All News Releases By Date
EPA AWARDS FOR $296,000 WILL HELP NEW HAMPSHIRE WITH SMART GROWTH
Release Date: 04/21/2000
Contact Information: Amy Miller, EPA Press Office (617-918-1042) Cliff Sinnott, Rockingham Planning Commission (603-778-0885) Mark Sinclair, Conservation Law Foundation (802-223-5992)
BOSTON - A project aimed at managing growth in Rockingham and Strafford counties and another to promote train travel in New Hampshire were among three New England projects selected this week to receive a total of $420,125 from the U.S. Environmental Protection Agency. These grants were among 27 projects chosen nationwide from about 1,000 applicants to receive funding through EPA's Sustainable Development Challenge Grant Program.
The Rockingham Planning Commission and the Strafford Planning Commission were chosen to receive $96,000 for their project called "Regional and Community Planning for Sustainable Development." The grant will help the commissions develop a regional framework to protect the environment of New Hampshire's seacoast communities by incorporating constructive alternatives to conventional zoning and planning practices that promote sprawl and unmanaged development.
The Northern New England Rail Action Project, which received a $200,000 grant, will also benefit the state of New Hampshire. This award, given to the Conservation Law Foundation, will help protect regional air quality through planning and public education around expansion of a regional rail network in northern New England.
"As communities grow and change, they face the challenge of trying to preserve their natural resources and character at the same time they boost their local economy," said Mindy S. Lubber, Regional Administrator for EPA New England. "This project in the booming southeast of New Hampshire aims to do that with new ideas for zoning and planning."
"This Sustainable Challenge Grant will provide us with the opportunity to work one-on-one with our communities to create and implement practical alternatives to conventional planning and zoning regulations that are designed to bring about a more sustainable development pattern in the region," said Cliff Sinnott, executive director of the Rockingham Planning Commission.
"The Sustainable Development Challenge Grant provides us with two great opportunities: to examine the development policies within all the communities in the Seacoast area; and to implement the work of the NH Comparative Risk Project's Minimum Impact Development grant from EPA," said Cynthia Copeland, executive director of the Strafford Regional Planning Commission. "The two regional planning commissions will integrate this project with other work we are doing with the NH Estuaries Program, all of which works together to keep the Seacoast area of New Hampshire a wonderful place to live and work. We look forward to being an active partner with Region 1 EPA and our communities - providing regional approaches through local choices."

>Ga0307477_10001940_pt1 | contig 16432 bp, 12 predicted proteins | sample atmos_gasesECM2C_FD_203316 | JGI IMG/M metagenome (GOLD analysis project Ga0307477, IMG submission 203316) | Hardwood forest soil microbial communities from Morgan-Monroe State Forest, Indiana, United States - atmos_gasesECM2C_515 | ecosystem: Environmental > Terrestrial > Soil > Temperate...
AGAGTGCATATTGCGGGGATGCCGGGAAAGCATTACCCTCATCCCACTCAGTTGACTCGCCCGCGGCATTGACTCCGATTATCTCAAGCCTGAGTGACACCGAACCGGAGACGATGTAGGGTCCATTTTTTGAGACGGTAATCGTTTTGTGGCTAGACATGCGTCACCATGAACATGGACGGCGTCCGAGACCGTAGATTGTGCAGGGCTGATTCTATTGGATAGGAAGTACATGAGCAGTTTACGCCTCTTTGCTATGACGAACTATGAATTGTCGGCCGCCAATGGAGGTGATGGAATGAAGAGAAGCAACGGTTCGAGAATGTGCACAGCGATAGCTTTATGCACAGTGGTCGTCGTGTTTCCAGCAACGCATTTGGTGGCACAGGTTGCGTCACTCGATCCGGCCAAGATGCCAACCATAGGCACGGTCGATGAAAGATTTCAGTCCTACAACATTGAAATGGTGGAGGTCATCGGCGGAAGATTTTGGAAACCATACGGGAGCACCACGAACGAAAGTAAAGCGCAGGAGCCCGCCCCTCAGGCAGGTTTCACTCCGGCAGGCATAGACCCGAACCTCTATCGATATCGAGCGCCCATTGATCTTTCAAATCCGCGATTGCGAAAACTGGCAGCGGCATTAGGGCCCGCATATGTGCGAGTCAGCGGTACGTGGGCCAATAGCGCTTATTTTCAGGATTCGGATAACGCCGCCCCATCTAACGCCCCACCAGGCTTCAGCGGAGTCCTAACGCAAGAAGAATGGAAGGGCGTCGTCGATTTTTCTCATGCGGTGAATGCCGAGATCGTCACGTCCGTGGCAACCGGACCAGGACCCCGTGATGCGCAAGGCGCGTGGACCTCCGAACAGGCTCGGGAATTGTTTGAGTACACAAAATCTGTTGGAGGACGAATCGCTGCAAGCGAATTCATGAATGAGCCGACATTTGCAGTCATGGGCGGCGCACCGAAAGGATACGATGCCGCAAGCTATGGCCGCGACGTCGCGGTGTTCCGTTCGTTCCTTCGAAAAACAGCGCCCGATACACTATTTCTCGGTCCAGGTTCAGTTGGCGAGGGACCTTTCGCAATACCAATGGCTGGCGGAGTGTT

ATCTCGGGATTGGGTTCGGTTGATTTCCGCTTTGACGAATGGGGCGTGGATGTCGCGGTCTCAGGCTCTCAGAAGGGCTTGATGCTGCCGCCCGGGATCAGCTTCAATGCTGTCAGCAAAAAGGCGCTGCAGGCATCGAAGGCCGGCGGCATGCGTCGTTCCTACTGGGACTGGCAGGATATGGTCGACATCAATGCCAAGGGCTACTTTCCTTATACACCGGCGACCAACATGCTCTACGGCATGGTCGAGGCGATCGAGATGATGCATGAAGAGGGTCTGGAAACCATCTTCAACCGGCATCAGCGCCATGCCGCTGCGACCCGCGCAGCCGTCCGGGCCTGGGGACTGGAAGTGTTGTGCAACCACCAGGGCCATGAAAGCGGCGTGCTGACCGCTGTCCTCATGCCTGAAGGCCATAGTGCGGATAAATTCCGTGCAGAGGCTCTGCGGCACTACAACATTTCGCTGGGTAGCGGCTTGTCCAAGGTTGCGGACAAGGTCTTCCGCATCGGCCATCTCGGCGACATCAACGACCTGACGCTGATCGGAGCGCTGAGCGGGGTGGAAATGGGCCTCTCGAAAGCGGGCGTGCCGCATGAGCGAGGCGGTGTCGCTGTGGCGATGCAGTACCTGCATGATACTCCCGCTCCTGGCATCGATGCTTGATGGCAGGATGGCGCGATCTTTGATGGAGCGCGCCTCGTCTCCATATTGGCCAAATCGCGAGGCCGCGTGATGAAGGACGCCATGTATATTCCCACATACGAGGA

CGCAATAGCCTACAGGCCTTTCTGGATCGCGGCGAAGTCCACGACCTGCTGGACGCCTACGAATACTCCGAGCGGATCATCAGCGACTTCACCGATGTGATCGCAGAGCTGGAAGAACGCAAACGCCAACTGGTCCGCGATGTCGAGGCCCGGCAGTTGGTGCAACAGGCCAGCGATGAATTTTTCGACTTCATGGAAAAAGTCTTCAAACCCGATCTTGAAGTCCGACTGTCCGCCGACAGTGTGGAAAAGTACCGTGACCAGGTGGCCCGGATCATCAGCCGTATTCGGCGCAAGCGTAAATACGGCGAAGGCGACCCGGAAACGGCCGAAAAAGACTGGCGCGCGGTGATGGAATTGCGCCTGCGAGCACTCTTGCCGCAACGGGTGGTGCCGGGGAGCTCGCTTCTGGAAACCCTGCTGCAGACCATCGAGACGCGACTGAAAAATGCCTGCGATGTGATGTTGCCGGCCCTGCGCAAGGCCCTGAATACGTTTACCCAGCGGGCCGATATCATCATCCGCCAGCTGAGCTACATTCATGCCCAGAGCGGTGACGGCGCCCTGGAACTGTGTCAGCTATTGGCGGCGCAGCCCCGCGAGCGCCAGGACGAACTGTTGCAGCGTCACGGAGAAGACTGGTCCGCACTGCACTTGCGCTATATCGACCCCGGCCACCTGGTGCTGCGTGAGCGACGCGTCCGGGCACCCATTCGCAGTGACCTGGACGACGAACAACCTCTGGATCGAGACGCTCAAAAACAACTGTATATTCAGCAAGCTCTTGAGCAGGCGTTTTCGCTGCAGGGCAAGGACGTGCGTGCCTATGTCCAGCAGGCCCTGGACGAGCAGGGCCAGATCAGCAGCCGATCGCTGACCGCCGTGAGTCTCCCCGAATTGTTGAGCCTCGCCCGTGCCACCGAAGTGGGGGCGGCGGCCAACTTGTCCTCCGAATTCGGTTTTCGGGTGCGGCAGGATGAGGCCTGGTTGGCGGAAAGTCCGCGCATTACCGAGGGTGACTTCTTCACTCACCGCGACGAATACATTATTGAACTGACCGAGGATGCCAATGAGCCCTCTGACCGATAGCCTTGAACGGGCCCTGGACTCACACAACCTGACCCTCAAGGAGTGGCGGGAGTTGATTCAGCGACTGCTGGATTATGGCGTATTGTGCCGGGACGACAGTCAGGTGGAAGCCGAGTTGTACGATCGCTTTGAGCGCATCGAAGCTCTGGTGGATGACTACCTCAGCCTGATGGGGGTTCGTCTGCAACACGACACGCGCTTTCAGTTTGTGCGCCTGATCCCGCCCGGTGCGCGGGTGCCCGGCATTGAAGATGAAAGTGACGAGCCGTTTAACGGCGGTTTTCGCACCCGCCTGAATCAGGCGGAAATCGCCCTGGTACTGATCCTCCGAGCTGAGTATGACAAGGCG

"There is renewed interest from northern communities and our New England congressional delegation in revitalizing our regional rail system as a viable transportation alternative," said Nancy L. Girard, director of the Conservation Law Foundation's New Hampshire Advocacy Center. "CLF believes this momentum timed with EPA's sustainable development grant, provides options to extend the public's investment in our transportation infrastructure, improve air quality and reduce congestion. Northern New England has the capacity to reinvest in its dormant rail system and bring opportunity to its communities and businesses as well as protection to the region's environment."
The third grant for $124,125 was awarded to the Vermont Department of Housing and Community Affairs for a project to develop plans and guidelines for addressing sprawl "hot spots" along the state's interstate exchanges.
Last year a public-private partnership led by the Concord-based New Hampshire Comparative Risk Project received a $117,000 Sustainable Development Challenge Grant for its project called "Living Free, Developing Sustainably - Minimum Impact Development in New Hampshire."